We recently sent in our passports for renewal. While we don’t do a lot of international traveling- maybe once in 5 years or so- we do keep our passports up to date. Ours expire in August, and since some countries won’t allow entry on a passport with less than six months left on it, it was time to renew. Yes, that does mean that for certain purposes, like entry to another country, passports for practical purposes expire six months before they say they do.

It is true that if things are so bad in the US that we must flee the country, other places may be worse, or may simply refuse Americans entry. On the other hand, getting from Point A in the US to Point B in the US MIGHT require crossing a border. I used to drive from Wisconsin to New England every summer. I usually took the US route, but once I tried the Canadian route. That is where a passport would be critical: it provides route options not open to people who don’t have passports.

The Halfway Homesteader EDC

As you browse the inter-web and the many websites that are on it devoted to prepping and homesteading, if you’re anything like me, you’ll start to notice a trend: people are far more interested in talking about the future than the present. Everyone is happy to talk about their bug-out bag with their full load out and the rifle they’ll carry with it. Folks can go on for days about their bug-out vehicles with 4 wheel drive and off road suspensions. People will discuss endlessly their perfect retreat property, it’s attributes and location, strengths and weaknesses, whether they currently own the property or are planning on buying it or simply dreaming of it.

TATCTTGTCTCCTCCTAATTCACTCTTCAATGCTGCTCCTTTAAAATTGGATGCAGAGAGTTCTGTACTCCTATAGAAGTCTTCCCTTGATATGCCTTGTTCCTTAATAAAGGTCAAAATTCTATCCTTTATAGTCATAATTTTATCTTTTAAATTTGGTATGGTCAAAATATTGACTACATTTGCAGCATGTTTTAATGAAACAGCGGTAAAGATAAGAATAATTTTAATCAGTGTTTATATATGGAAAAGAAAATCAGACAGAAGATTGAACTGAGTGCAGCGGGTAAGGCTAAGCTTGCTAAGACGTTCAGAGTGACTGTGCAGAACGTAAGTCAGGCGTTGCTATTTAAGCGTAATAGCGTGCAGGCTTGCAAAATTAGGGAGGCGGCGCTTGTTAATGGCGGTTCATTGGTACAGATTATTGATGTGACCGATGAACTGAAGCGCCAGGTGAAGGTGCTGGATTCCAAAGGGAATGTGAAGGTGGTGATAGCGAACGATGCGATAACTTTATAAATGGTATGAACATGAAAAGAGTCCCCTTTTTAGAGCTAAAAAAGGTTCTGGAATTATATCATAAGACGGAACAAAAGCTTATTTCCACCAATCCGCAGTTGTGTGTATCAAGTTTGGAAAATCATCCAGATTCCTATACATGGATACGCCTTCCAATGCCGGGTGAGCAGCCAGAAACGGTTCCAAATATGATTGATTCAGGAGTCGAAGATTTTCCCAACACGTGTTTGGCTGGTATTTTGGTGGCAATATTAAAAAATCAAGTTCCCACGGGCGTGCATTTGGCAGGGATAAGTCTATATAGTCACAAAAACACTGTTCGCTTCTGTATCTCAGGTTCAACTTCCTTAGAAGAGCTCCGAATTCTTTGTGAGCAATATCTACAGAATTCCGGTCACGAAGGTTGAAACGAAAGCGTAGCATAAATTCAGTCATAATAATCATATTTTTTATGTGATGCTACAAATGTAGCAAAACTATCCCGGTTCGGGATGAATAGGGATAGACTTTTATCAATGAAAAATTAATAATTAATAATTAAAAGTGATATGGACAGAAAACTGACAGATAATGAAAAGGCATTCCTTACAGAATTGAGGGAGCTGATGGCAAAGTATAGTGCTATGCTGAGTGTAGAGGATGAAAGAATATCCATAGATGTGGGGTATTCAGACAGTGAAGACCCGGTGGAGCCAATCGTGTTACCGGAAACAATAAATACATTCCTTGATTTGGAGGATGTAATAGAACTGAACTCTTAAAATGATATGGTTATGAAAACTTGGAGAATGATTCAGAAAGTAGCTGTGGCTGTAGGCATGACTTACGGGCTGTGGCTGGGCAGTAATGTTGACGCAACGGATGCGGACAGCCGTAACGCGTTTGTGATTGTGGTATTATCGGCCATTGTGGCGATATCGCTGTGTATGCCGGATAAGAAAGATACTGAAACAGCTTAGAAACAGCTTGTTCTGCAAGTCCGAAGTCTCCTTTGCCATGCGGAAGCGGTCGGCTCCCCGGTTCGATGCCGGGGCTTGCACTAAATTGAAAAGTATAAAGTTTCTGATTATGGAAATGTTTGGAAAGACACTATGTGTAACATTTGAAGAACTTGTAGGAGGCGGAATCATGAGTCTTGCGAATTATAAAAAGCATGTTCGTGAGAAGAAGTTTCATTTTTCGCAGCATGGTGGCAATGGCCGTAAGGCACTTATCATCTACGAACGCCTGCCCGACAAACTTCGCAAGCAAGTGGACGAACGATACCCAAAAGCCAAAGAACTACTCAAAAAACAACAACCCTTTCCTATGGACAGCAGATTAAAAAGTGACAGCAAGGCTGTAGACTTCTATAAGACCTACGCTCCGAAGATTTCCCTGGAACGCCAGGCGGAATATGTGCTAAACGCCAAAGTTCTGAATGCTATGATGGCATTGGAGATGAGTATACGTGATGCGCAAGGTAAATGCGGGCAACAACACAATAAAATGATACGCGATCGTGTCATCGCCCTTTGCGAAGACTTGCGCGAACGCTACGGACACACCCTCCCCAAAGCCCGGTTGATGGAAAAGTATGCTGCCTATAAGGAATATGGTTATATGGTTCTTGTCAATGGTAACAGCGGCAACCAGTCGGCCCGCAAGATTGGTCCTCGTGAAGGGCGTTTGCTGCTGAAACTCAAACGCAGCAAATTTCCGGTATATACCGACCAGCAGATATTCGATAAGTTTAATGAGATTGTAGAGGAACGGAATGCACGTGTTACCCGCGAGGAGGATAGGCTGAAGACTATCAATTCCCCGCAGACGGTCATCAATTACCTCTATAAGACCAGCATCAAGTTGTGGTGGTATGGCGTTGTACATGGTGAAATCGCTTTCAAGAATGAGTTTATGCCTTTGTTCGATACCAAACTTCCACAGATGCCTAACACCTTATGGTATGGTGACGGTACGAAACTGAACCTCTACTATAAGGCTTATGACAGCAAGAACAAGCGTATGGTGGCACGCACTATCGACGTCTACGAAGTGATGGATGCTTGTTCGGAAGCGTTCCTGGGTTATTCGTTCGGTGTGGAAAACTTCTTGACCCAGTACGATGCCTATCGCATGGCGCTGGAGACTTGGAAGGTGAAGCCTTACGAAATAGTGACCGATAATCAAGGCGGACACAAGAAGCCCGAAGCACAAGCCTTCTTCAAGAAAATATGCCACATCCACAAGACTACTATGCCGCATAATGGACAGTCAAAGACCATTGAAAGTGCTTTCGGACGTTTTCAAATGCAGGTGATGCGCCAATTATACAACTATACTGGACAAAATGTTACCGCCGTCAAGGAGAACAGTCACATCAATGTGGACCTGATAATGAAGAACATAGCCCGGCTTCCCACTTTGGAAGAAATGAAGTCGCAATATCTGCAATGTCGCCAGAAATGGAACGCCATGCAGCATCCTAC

Urban Prepper Basics for Catastrophe Survival in the City and Urban Areas

Even if you are fortunate enough to have a retreat out in the country getting to your safe-haven maybe impossible during an urban upheaval. Roads blocked by wrecked and fuel-less vehicles will stop most people who are bugging out in their tracks. Maybe you were born lucky and can make it out safely before the balloon bursts, then what?

People in rural areas will start shooting if threatened by mobs of refugees fleeing the city. Don’t expect to be welcomed with arms outstretched. Most country folks don’t trust outsiders; you will likely be greeted with a load of buckshot and not the cup of fresh coffee and meaningful conversation you had hoped for.

After the cities are in ruins, criminal gangs will start to migrate into surrounding rural areas (especially known farming areas) where they will continue their business of stealing, raping and terrorizing in more fruitful territory (when selecting a rural retreat location get as far away from urban areas and main roads as possible).

If you can’t or won’t get out of your urban location NOW at least start making plans to survive the best that you can where you are. It won’t be easy, but it can be done.

7 cool gadgets for smart camping and prepping

Camping and prepping are cool and fun, especially when you have the right kit. Don’t think you’ll have to forego all your mod cons while you’re exploring the Great Outdoors. Thanks to the Internet of Things (IoT), technology is developing at such a rapid pace that going camping has never been more a more connected experience.

Email from Mike About his Ford Ranger Camper Set-up

I thought maybe your readers might enjoy this camper I made from a 2005 Ford Ranger (complete with a 2005 border terrier).

It’s a bit messy but I’m still working out the kinks. I purchased a used leer cap for $125. The wood that I used cost less than $60, and I got the carpet free from a carpet store.  The LED string lights were $20 and the battery is a used battery from a scrap yard for $20.  The most expensive part was the 30-watt solar panel, 800-watt invertor and various wires, connectors etc. All that was about 200 or so.

I still have some kinks to work out. Like heat. I was in it this weekend up north but a freak cold front pushing a system through made the temp drop to below 0 and my tea light heater system did nothing – as well as figure a way when that happens to keep my water supply from freezing and my butane stove from becoming unusable until it warms up.  That said, the bed area is 6ft in length and with a plywood underlay, plush carpeting, 2″ thick foam, a twin sized comforter and a heavy sleeping bag it was actually very comfortable.

Anyways, I thought the readers here might enjoy some a creative ‘home on the road’ on the budget. Any suggestions for improvements are welcome, of course.